Bill C-31: Refugee wrongs or refugee rights?

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Immigration Minister Jason Kenney recently offered to the press an uncharacteristic opinion about Canada's temporary foreign worker program. He commented that he would like to give temporary foreign workers "a more realistic choice of staying here as permanent residents."

As a group of lawyers, legal workers and law students, this caught us off guard. After all, the Conservative government has actively increased the temporary foreign worker program since it took power, and, along with it, the potential for exploitative and dangerous working conditions. The vast majority of these migrant labourers, hailing from such places as Latin America and the Caribbean, are denied access to permanent residency altogether.

It turns out, however, that Minister Kenney was not talking about the average temporary foreign worker. Rather, he was referring to the recent influx of workers from Ireland.

Apparently for these workers, a different standard applies.

"If they're doing well in the labour market, if an employer likes them and wants to keep them and they meet our other criteria like speaking English, why would we want to send them back?" asks Minister Kenney.

When discussing this point with a refugee claimant from Ghana with whom we have worked, he commented: "We also speak English. We are also highly educated. We also understand how things work here. But you don't change the immigration system to let us in. That's 110% discrimination."

Of course, none of this is surprising. Race and country of origin have always been consistent factors in shaping Canadian immigration policy. The Conservative approach is merely the most explicitly xenophobic and exclusionary that we have seen in the recent past.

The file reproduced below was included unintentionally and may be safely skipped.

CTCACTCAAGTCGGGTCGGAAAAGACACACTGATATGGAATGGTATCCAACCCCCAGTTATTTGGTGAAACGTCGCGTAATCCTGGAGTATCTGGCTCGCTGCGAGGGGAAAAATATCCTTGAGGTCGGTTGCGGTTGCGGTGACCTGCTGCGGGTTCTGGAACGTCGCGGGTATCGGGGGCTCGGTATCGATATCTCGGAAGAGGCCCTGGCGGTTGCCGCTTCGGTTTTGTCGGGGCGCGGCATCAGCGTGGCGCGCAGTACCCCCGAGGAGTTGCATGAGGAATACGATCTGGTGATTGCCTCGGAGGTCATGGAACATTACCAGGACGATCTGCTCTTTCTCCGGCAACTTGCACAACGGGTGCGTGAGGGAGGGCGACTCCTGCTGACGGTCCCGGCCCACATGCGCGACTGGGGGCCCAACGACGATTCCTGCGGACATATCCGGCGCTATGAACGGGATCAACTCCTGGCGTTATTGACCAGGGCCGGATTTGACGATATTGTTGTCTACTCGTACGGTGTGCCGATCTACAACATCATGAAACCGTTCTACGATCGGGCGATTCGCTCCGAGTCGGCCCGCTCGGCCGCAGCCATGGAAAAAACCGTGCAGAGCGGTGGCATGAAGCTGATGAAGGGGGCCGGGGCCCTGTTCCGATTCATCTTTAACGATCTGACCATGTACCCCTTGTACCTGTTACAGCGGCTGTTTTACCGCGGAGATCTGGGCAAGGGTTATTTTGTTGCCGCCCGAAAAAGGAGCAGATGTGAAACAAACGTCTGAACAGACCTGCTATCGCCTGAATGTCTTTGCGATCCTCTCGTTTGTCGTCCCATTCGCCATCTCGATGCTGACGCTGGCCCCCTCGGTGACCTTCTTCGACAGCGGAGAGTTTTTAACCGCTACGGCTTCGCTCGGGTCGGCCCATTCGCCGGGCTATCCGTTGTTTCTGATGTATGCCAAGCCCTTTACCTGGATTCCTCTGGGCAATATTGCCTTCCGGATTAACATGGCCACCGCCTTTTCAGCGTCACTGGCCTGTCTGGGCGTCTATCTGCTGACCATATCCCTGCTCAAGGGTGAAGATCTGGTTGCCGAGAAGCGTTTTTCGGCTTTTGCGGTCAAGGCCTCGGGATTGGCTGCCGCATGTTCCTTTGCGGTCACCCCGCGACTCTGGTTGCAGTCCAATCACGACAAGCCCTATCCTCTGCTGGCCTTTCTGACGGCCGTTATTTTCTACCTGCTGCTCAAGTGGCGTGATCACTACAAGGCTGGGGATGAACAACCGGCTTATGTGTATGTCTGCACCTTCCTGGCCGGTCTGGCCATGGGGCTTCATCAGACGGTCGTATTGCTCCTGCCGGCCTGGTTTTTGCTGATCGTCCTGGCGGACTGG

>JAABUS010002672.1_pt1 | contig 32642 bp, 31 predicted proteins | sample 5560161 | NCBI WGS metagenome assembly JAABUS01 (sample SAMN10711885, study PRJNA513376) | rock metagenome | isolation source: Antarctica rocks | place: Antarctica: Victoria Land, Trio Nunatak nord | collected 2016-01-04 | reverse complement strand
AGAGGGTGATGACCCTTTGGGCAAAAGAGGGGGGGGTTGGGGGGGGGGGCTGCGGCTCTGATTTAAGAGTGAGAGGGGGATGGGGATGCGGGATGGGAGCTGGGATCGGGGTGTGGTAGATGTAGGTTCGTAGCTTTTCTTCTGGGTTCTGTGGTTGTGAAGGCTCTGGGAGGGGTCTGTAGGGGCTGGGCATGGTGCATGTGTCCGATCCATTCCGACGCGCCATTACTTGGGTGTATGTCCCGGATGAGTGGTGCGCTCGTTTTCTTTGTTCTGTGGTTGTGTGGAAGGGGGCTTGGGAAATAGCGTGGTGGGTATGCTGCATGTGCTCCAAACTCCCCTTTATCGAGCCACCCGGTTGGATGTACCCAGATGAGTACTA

In fact, as we mark Refugee Rights Day today, the Conservatives are advancing new legislation that will choke off access to refugee status and, in doing so, will disproportionately shut the door to poor people of colour.

Bill C-31 undemocratically concentrates power in the hands of the Minister, giving rise to a host of injustices. For example, under the bill, many refugees, including those as young as 16, will be detained for a minimum of one year without a hearing. This criminalizes asylum seekers in a way unseen before in Canada. Furthermore, even if their claims are ultimately successful, refugees will be barred from reuniting with their families for at least an additional five years.

Another example of new ministerial power is the ability for the Minister to unilaterally name so-called "safe" countries. This will create a two-tiered refugee determination process based on nationality. Refugee claimants from "safe" countries will have no right of appeal and will have limited time to access lawyers and prepare for their cases. This is in spite of the reality that a refused claim means that people will be deported back to the situation from which they fled in the first place.

These changes violate the Canadian Charter of Rights and Freedoms, as well as Canada's obligations under international law that require every individual refugee claimant to have their case evaluated on its own merits.

The bill is set against a backdrop of other troubling policies. The Conservatives have reduced the number of live-in caregivers accepted each year, frozen sponsorship of parents and grandparents, increased the temporary foreign worker program which reduces access to permanent residency, and introduced "conditional" permanent residence for spouses based on unsubstantiated allegations of rampant marriage fraud. Taken together, this legislative overhaul has a disproportionately negative effect on poor people of colour from countries in the South.

For the record, it's not that we've got anything against the Irish. We're simply opposed to immigration policy that is based on race.

The Immigration Legal Committee is a Toronto-based group of law students, legal workers and lawyers. We can be reached at .

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